- Prior testimony: Many experts have testified before. In most cases, during discovery, you will be able to obtain a list of actions where the expert has testified or been retained prior to their deposition. From this you can determine whether he typically testifies for plaintiffs or defendants or whether he has a prior relationship with opposing counsel. However, transcripts of his testimony will not usually be found on publicly-available resources, so a comprehensive collection will involve reaching out to lawyers involved in those prior cases, as well as searching through services such as IDEX and pulling information available on legal research sites like LexisNexis and Westlaw. If the expert has been challenged before in federal court, excerpts of his deposition and/or report may even be filed as an exhibit to the motion to exclude and may be available on Pacer. Build in time to reach out to other attorneys, obtain all prior testimony, and review to see if they are relevant to your matter and if the expert’s testimony in prior cases would have any bearing on, or perhaps expose an inconsistency in his testimony as related to your case. This is also a great opportunity to ask for insight on the expert from colleagues who have dealt with the expert before.
Using Outlines and Other Aids
Expert witnesses present a unique challenge to depose. They often begin with a stronger understanding of their specialty subject areas than the deposing attorney and, in many instances, can level the playing field further if they have substantial prior experience testifying. In addition to your deposition outline, which should be carefully organized and incorporate your potential exhibits, consider supplementing your knowledge base with other useful tools.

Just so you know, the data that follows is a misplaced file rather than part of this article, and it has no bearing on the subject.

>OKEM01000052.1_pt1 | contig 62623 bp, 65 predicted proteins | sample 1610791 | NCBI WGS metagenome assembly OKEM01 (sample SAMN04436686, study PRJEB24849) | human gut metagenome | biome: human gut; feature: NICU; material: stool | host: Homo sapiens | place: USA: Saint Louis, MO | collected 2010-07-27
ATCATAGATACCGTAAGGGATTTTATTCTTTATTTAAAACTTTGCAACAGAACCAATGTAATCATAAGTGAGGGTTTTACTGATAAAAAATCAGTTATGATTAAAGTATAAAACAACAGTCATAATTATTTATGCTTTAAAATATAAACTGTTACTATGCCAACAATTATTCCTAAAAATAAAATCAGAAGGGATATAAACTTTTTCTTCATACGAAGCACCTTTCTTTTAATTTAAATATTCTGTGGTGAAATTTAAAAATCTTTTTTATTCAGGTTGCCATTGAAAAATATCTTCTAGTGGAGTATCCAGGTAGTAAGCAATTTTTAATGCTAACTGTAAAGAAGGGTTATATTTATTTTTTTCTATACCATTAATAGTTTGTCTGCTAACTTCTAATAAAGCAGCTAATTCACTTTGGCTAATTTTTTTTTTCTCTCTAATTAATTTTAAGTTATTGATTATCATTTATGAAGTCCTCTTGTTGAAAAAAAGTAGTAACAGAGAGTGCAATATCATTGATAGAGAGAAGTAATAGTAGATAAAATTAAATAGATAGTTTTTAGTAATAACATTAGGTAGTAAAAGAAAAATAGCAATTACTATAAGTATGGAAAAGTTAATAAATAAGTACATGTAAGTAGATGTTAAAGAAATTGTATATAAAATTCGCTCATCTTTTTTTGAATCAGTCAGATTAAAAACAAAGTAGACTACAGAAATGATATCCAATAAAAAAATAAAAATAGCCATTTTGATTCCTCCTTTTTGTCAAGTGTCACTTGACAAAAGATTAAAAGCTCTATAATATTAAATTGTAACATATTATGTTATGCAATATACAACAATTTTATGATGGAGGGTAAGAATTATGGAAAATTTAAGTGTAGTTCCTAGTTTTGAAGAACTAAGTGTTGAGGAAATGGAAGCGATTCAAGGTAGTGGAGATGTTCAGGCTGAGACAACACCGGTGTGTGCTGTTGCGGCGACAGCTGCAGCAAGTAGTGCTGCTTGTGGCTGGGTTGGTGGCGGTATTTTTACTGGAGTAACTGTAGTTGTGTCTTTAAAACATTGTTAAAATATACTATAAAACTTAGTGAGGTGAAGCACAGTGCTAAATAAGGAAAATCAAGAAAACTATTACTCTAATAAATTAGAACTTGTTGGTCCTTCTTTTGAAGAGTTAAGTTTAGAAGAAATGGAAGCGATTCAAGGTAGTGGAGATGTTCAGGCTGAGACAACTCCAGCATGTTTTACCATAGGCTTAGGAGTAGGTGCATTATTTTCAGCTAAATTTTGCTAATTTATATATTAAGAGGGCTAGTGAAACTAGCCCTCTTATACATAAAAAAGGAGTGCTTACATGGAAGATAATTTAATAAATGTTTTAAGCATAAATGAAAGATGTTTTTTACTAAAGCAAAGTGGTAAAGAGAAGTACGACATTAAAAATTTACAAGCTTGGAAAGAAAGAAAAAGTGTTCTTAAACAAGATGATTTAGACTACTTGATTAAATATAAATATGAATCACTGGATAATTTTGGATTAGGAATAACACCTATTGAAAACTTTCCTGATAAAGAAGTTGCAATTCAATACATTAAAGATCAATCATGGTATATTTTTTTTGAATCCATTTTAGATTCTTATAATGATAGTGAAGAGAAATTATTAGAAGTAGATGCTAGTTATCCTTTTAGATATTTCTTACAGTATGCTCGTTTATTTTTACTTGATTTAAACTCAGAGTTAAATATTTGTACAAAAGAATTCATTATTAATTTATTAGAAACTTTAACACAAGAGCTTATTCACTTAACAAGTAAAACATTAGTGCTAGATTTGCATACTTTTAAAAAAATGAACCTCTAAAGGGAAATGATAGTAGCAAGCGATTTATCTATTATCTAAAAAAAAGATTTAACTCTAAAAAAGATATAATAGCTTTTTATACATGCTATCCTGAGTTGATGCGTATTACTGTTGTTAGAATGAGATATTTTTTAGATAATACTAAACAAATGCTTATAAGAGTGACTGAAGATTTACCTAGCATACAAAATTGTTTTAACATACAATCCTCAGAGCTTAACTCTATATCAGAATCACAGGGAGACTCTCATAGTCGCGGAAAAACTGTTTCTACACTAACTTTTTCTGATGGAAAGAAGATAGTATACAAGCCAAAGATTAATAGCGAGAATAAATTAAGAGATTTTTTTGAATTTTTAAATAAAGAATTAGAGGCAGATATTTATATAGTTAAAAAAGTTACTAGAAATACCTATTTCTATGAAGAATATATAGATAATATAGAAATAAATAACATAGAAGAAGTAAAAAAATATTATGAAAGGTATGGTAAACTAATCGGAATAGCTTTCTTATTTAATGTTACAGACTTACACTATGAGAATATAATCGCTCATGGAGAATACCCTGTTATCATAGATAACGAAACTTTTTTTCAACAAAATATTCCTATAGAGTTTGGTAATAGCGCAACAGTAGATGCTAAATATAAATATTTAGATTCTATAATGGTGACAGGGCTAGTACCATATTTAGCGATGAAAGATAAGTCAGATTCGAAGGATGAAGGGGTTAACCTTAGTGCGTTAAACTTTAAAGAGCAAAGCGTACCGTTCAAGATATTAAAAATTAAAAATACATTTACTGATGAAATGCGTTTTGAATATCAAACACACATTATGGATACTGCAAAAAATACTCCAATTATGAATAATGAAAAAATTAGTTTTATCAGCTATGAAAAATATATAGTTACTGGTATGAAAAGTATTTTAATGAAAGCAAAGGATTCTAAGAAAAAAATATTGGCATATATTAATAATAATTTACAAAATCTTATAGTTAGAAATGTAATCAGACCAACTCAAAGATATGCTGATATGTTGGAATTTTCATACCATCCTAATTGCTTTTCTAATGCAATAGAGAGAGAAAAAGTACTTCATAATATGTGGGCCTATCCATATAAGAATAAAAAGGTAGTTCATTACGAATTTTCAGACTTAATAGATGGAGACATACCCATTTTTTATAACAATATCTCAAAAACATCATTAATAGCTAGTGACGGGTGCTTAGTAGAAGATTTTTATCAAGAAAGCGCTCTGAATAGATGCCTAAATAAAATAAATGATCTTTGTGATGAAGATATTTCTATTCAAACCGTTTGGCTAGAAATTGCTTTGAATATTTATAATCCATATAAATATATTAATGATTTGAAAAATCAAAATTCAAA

- Chronology/timeline: A detailed chronology or timeline is invaluable. This may be a chronology of medical records pertinent to the expert’s opinions, a regulatory chronology for a federally-regulated product, or a timeline of product complaints in the event of a recall. You cannot duplicate the years of training and education an expert has in his or her field. However, a chronology will help you to master the facts of your case in a way most experts will not have the time or inclination to replicate.
- Charts/diagrams: Consider organizing or supplementing your expert file with charts. These can be done in accordance with your chronology or timeline, by topic, or another way in line with the goals of your deposition. For example, grouping the expert’s literature by topic, or preparing a chart listing possible areas that the expert may testify about can prove helpful down the road to collect and sort your information. These same charts or diagrams may later be useful at trial as the starting point for demonstratives.
Note that when using these tools, be thoughtful about how and whether to share them with your expert. Federal and state rules and laws govern what expert reliance materials are discoverable, so consider those thoroughly before deciding what to provide your own expert witness. Competent opposing counsel will try to obtain any chart or aid included in the expert’s packet of review materials, but the attorney preparing the witness for deposition can often benefit from referring to these documents during a prep session without actually putting them in front of the witness or adding them to her file.
Steven Harkins is an associate at Greenberg Traurig, LLP, in their Atlanta, Georgia, office. Natassia Kwan is an associate at Greenberg Traurig, LLP, in their San Francisco, California, office and currently serves as the ABA Mass Torts Young Lawyer Subcommittee cochair.